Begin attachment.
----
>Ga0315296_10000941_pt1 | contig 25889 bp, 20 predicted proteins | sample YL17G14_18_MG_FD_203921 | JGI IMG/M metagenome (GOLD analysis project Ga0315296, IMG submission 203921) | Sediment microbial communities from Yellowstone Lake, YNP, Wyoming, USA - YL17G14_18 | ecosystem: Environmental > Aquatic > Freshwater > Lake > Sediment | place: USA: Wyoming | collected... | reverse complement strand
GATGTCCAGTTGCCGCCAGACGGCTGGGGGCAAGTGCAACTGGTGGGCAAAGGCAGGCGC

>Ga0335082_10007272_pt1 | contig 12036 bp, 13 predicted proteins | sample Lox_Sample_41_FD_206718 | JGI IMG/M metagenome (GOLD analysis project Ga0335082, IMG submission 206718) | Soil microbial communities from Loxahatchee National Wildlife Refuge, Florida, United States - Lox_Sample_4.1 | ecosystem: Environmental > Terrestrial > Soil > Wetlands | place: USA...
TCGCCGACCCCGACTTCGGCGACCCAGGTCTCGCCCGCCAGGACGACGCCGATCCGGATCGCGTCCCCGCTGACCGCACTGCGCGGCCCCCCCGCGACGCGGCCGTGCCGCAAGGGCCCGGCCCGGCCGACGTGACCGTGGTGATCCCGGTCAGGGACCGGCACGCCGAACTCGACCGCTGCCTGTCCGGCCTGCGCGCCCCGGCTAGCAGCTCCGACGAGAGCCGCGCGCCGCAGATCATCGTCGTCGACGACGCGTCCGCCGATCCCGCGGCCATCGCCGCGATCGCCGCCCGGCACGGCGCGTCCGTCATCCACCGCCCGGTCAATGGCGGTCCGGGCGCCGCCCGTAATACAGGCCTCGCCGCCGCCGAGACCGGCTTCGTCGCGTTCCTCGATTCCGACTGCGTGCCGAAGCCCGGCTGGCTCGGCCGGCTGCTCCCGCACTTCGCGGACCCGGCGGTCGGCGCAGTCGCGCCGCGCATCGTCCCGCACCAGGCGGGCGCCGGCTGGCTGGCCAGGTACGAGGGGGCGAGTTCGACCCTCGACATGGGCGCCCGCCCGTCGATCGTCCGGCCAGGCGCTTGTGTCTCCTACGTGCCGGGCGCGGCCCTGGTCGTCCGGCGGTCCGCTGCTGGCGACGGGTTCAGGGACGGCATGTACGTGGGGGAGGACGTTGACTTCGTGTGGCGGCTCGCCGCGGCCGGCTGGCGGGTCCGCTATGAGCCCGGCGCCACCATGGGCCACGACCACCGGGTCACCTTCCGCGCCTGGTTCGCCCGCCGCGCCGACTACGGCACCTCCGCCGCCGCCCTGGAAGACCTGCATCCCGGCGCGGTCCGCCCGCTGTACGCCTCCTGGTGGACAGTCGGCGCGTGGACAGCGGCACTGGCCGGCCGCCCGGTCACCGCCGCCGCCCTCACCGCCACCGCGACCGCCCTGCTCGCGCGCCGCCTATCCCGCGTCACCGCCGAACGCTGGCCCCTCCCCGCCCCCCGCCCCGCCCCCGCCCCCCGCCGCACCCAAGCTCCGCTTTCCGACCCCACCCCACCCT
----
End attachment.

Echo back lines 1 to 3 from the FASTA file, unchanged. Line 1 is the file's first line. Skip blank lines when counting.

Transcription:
>Ga0315296_10000941_pt1 | contig 25889 bp, 20 predicted proteins | sample YL17G14_18_MG_FD_203921 | JGI IMG/M metagenome (GOLD analysis project Ga0315296, IMG submission 203921) | Sediment microbial communities from Yellowstone Lake, YNP, Wyoming, USA - YL17G14_18 | ecosystem: Environmental > Aquatic > Freshwater > Lake > Sediment | place: USA: Wyoming | collected... | reverse complement strand
GATGTCCAGTTGCCGCCAGACGGCTGGGGGCAAGTGCAACTGGTGGGCAAAGGCAGGCGC

>Ga0335082_10007272_pt1 | contig 12036 bp, 13 predicted proteins | sample Lox_Sample_41_FD_206718 | JGI IMG/M metagenome (GOLD analysis project Ga0335082, IMG submission 206718) | Soil microbial communities from Loxahatchee National Wildlife Refuge, Florida, United States - Lox_Sample_4.1 | ecosystem: Environmental > Terrestrial > Soil > Wetlands | place: USA...